The next day, Phillip and the kids hop in the car to check out the new mall. Elizabeth refrains from the family outing; it's just like every other mall, she says. No, this one has fountains and skylights, Phillip answers, displaying his affinity not only for his nice suburban family but also for the more materialistic perks of life in America versus Russian life.
Important note: Russell's co-star Matthew Rhys is all kinds of endearing, what with Phillip's complete embrace of his American family lifestyle (even as he is constantly tugged into violence by his job and coldly rebuffed by his wife, partly for reasons he does not yet know). But it's the trip to the mall that seals it -- that he is, to those of us who are still fretting a little over whether Felicity should have been with Noel or Ben in the end, Felicity-worthy.
First, he dances, to the horror of teenage daughter Paige, to the strains of Juice Newton's "Queen of Hearts" (Juice Newton, hello you totally tubular '80s pop star, you) while trying on a pair of boots in a shoe store. Then, while checking out at the register, he restrains himself while a perv named Errol (Phillip notes his full, distinctive name from his credit card) makes a pervy comment about 13-year-old Paige.
"You're getting older … it's no use fighting guys like that," Phillip tells her as they're leaving the store. "God, I wouldn't want you to," Paige says.
We're going to jump forward, because Errol's retribution, which he so richly deserves, is so satisfying.
Phillip, having used the credit card info to track the knuckledragger down, sneaks up on Errol while he's BBQ-ing (wieners, of course) in his backyard. Without a word, Phillip begins thrashing Errol around the yard, ending with sticking a BBQ fork in Errol's junk, then his hand. Cool hand Phillip then snags a hotdog; puts it on a bun; and, as he walks away, tells the cretin, "No more little girls. Or I'll be back, and I'll stick that in your heart."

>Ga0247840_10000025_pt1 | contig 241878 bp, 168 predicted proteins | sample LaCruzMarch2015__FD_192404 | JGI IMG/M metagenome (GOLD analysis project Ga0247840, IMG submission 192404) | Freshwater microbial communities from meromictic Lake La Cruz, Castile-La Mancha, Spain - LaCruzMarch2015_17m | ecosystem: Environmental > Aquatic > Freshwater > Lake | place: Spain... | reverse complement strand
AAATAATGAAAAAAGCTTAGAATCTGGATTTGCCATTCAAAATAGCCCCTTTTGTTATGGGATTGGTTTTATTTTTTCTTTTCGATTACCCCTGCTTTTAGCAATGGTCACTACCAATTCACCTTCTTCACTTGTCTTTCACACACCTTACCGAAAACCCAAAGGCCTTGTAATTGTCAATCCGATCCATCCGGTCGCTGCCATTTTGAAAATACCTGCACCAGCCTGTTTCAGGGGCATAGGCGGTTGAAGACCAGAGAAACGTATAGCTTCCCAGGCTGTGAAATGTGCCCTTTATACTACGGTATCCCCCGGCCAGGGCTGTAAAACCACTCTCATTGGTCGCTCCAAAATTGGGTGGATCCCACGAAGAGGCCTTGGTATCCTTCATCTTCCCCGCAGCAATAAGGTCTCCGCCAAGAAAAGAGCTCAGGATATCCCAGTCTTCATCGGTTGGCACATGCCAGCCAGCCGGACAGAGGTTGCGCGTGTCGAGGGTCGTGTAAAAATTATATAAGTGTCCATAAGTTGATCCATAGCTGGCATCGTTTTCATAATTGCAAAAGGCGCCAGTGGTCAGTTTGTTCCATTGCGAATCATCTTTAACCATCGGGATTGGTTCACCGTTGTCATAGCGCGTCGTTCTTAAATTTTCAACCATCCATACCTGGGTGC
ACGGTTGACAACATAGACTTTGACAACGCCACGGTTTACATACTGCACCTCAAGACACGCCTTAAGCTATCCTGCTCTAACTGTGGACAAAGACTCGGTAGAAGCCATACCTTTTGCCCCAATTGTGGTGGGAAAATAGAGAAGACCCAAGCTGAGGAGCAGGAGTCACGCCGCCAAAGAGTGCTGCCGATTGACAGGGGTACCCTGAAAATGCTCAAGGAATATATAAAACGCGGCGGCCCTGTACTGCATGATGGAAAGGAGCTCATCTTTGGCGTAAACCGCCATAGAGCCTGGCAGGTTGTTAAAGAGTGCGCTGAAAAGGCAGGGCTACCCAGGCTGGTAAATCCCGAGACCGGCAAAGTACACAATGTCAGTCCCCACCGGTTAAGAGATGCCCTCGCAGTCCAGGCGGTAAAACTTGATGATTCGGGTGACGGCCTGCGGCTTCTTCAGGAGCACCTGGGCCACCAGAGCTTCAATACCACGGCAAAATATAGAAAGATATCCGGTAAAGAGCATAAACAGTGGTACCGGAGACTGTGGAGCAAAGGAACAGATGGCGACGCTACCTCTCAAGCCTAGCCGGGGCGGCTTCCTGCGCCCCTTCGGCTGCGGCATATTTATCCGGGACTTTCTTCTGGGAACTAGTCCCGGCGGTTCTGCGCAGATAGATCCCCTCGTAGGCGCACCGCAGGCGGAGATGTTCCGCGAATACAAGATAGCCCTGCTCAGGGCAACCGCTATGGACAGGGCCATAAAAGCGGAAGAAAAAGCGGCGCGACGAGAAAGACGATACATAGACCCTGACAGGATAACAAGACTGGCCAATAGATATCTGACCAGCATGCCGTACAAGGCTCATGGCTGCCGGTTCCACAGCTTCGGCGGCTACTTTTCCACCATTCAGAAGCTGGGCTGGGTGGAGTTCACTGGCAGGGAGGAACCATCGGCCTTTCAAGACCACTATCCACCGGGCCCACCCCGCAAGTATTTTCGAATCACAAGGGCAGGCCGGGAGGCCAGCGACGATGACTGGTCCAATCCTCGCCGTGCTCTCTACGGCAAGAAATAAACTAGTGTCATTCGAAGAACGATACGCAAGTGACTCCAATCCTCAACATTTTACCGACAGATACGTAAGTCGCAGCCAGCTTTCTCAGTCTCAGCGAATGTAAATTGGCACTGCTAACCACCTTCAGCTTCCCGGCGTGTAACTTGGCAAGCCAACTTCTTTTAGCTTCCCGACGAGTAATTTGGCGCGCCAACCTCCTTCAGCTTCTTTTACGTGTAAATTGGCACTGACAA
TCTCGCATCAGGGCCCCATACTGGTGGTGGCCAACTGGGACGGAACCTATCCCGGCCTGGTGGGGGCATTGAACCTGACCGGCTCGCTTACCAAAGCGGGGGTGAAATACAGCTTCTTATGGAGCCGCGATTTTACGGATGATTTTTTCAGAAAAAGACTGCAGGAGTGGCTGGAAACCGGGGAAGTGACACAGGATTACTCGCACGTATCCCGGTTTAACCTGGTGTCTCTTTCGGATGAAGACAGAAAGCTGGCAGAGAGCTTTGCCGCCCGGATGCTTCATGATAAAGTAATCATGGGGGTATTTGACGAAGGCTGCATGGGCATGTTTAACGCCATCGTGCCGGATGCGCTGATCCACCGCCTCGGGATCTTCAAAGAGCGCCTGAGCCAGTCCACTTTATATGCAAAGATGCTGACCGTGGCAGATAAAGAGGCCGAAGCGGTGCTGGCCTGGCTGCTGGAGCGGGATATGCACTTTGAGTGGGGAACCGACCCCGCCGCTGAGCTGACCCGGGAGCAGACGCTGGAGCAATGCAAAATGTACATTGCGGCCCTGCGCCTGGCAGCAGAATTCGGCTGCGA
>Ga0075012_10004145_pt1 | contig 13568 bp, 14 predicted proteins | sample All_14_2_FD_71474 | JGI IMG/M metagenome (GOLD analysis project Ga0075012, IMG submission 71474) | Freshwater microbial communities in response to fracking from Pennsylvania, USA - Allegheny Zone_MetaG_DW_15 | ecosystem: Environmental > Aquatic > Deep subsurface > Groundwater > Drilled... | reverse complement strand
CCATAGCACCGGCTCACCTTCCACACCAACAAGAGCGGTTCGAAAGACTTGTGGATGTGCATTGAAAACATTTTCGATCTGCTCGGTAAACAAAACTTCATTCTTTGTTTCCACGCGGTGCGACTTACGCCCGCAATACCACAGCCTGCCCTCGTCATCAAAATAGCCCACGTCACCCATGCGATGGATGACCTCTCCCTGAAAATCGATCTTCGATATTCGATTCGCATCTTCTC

Speaking of, Phillip and the kids return home, where Elizabeth is baking brownies to take to the new neighbors and contemplating using a knife on the Captain. She also yet again rather brutally rebuffs Phillip's efforts to show affection.
And Phillip's day is only going to get worse. Those new neighbors? The dad is FBI guy Stan Beeman. And no, as Phillip asks, hopefully, Stan does not go after bank robbers. He's in the counterintelligence game. Spies. And the worse spies, according to Stan? Russian ones. Who needs enemies when you're taking homemade brownies to your spy-hunting neighbor?
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The new nabe sparks a hasty conference in the laundry room at Casa de Jennings, where Phillip, much more seriously this time, again brings up the possibility that they consider defecting. Stan's presence in the 'hood may be a big coincidence. Or maybe it's not, he reasons. Millions in cash and the U.S. government's assistance could mean a good life for them and their kids, he says. But even the suggestion that they betray "the motherland," as Elizabeth calls it, earns him her scorn and a slap across his face.
The next morning, after his jog, Phillip runs into Stan, who wants to borrow a pair of jumper cables. Phillip has to quickly retrieve them from the trunk -- of the Olds -- a split second before Stan reaches the trunk himself.
Meanwhile, at the FBI, we learn a little more about Stan (played by a fantastic Noah Emmerich). His last assignment took him deep undercover within a white supremacist group, and he's now considered an expert on counterterrorism cases. An agent on a counterterrorism task force (played by Richard Thomas … John-Boy Walton, people!) approaches Stan and asks for his opinion on the recent kidnapping of a defecting KGB agent. Where does Stan think the kidnappers would take him? Where would they hide him if he was still in the country, John-Boy Task Forcer asks.